One of the most common questions that come up with weight training is how many exercises and sets you should perform; how long should you workout for. There are arguments for both sides of the fence.
Two of the greatest bodybuilders, six-time Mr. Olympia Dorian Yates and eight-time Mr. Olympia Lee Haney, believed in short intense workouts for maximum muscle growth. Dorian Yates was noted to perform only two working sets per exercise and sometimes just one working set.
Then you some equally successful bodybuilders that follow a high volume method of training. Arnold Schwarzenegger (and several others) are known for training with extreme high volume. Both methods have proven to build mega muscle.
Low vs High Volume Training
Obviously both methods work because these guys were conquering champions in their sport. So when it comes to the rest of us who simply enjoy training yet may not compete, what method is best?
Of the many benefits bodybuilding and strength training offer, one of them is that there are really no rules. Training methods have various impacts on individuals as we’re all different. Much of this has to do with genetics in regards to how our muscles respond.
With this being said, it’s clear that both low and high volume training methods can produce some massive results in new muscle growth and strength. The key here is to find what works for you, and more importantly, when to change it up.
Low Volume Training
Low volume workouts are great when you want to train with all-out intensity. But for this method to be effective, you must train until you reach absolute muscle failure.
You’ll only be hitting about three to four exercises per body part, and performing one to two working sets for each exercise. These working sets are the sets you should train until failure on. So we can add high intensity workouts to low volume training as they go together.
Some bodybuilders and weight trainers believe that being in the gym too long can be counterproductive and actually diminish muscle gains. One of the things that makes a low volume training workout convenient is that you’re in and out of the gym quickly. You’ll walk out of the gym pumped, and knowing that you gave max effort of every working set.
Another important factor of low volume training is recovery. You’re going to be pushing your muscles to their maximum potential so you’ll need to make sure you get the proper nutrition and supplements for your muscles to recover and grow. Below is a sample low volume workout for chest.
Low Volume Workout Example:
Bench Press: 3 x 10-12
Incline Dumbbell Press: 2 x 10-12
Cable Flyes: 2 x 12-15
High Volume Training
With high volume training you’ll typically be performing anywhere from four to six exercises per body part hitting three to five sets each exercise. Some may start out doing four to five sets for the first several exercises, then for the last few they may only do three sets.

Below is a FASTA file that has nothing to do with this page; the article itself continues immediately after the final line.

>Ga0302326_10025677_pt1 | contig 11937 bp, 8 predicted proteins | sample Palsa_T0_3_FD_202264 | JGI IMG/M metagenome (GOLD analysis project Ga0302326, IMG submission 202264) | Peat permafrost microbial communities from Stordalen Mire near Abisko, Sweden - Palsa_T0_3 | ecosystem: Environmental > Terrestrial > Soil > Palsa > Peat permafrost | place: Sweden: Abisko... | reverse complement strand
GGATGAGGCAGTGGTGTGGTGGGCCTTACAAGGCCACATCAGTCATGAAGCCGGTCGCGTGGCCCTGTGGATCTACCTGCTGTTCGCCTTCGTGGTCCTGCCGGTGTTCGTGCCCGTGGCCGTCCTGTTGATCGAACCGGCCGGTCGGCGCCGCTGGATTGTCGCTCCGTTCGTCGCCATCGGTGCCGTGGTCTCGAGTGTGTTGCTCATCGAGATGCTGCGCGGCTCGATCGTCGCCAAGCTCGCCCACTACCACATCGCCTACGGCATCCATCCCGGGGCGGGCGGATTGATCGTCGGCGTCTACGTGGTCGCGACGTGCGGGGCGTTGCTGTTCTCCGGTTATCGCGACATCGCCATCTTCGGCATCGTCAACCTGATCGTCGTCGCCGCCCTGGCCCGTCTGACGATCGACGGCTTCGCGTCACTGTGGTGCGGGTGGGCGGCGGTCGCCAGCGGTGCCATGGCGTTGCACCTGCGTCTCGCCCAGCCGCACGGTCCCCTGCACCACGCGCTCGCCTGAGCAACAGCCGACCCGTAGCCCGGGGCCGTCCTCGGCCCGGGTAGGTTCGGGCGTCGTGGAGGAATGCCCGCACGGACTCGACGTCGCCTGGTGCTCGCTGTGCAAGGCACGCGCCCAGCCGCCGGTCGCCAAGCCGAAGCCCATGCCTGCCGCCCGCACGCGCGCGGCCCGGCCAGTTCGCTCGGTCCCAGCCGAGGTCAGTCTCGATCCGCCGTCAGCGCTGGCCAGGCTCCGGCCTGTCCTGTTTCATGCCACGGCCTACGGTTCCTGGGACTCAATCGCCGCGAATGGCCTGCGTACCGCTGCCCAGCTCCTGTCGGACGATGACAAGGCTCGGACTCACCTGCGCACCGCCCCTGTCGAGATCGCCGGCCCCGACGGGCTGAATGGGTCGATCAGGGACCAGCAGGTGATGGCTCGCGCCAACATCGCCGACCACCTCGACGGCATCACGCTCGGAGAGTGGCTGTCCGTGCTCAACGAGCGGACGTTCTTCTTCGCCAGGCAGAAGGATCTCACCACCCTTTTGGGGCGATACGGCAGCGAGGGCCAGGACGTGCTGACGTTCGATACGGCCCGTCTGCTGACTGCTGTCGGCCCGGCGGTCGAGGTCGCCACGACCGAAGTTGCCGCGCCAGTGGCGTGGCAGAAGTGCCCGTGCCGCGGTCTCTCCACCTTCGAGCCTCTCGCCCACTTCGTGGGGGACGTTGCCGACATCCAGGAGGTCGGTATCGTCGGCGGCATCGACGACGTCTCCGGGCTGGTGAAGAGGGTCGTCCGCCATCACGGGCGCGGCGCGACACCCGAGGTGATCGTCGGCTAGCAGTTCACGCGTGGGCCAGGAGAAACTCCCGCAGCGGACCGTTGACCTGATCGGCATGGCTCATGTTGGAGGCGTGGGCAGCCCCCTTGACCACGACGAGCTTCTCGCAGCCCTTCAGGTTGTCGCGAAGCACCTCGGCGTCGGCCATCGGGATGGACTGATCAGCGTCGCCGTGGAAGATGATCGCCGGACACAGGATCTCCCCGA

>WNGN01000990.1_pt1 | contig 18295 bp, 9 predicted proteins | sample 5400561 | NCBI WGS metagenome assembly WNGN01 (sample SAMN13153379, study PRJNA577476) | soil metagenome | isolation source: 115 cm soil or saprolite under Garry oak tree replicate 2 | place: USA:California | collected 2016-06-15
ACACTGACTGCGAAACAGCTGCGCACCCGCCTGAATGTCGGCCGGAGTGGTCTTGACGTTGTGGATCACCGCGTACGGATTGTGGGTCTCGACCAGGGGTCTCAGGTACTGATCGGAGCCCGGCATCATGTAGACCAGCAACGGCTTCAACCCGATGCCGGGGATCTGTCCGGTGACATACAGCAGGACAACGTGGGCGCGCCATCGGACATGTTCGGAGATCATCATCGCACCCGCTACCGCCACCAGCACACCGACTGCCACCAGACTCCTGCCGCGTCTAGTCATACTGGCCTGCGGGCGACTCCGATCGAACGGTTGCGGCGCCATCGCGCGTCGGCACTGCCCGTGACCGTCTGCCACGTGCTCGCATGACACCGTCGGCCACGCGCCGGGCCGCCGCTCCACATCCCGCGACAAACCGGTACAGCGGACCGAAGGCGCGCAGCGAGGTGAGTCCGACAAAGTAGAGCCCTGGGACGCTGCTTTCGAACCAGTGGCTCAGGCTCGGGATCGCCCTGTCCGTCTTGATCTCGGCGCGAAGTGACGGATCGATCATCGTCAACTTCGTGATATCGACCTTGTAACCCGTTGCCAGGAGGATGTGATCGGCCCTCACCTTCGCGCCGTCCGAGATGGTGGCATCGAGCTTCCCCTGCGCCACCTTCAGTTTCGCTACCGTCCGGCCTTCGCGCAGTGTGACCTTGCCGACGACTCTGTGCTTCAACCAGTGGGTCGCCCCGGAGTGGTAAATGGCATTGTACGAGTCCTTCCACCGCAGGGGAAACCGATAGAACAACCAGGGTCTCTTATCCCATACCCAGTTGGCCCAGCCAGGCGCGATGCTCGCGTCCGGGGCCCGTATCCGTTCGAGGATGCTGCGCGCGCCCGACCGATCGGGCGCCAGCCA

The idea with this weight training program is more is better. However, with high volume training you won’t be going to failure, or at least not often.
High volume workouts doesn’t necessarily mean you’ll be training with light weights or with low intensity. You should still be training hard and heavy. During this phase you will certainly need to up your carb intake and take in some extra amino acids for recovery.
You’ll be in the gym longer with high volume training so more than likely you’re going to burn more calories than usual. Below is an example of a high volume workout for back.
High Volume Workout Example:
Deadlifts: 5 x 6-10
Barbell Rows: 4 x 10-12
Seated Rows: 4 x 10-12
Dumbbell Rows: 4 x 10-12
Lat Pulldowns: 4 x 12-15
Alternating High & Low Volume Workouts
So are high volume workouts better, or low volume workouts? I believe both weight training methods can be used to maximize muscle gains. It’s good to change up your workout routine from time to time.
You’ll probably experience more long term muscle growth if you were to do high volume workouts for, let’s say three weeks followed by low volume workouts for three weeks, rather than doing just one method for that six weeks. The same applies to rep ranges in your workouts.
Here’s a quick reference guide to implementing both high volume and low volume training into your workout routine:
Weeks 1-3: High Volume Workouts
Weeks 4-6: Low Volume Workouts
Weeks 7-9: High Volume Workouts
Weeks 10-12: Low Volume Workouts
Making slight changes in your workouts every few weeks will shock your muscles. You don’t necessarily have to make extreme changes though. In other words, you can perform the same exercises with both high volume and low volume training, or at least keep your core mass building exercises.
Try changing the volume of your workouts every few weeks as described above and see if that leads to new muscle gains. You can set a schedule or just go by how you feel. Either way, going through both phases or low and high volume training can be extremely effective at helping you build more muscle.
Train with Passion,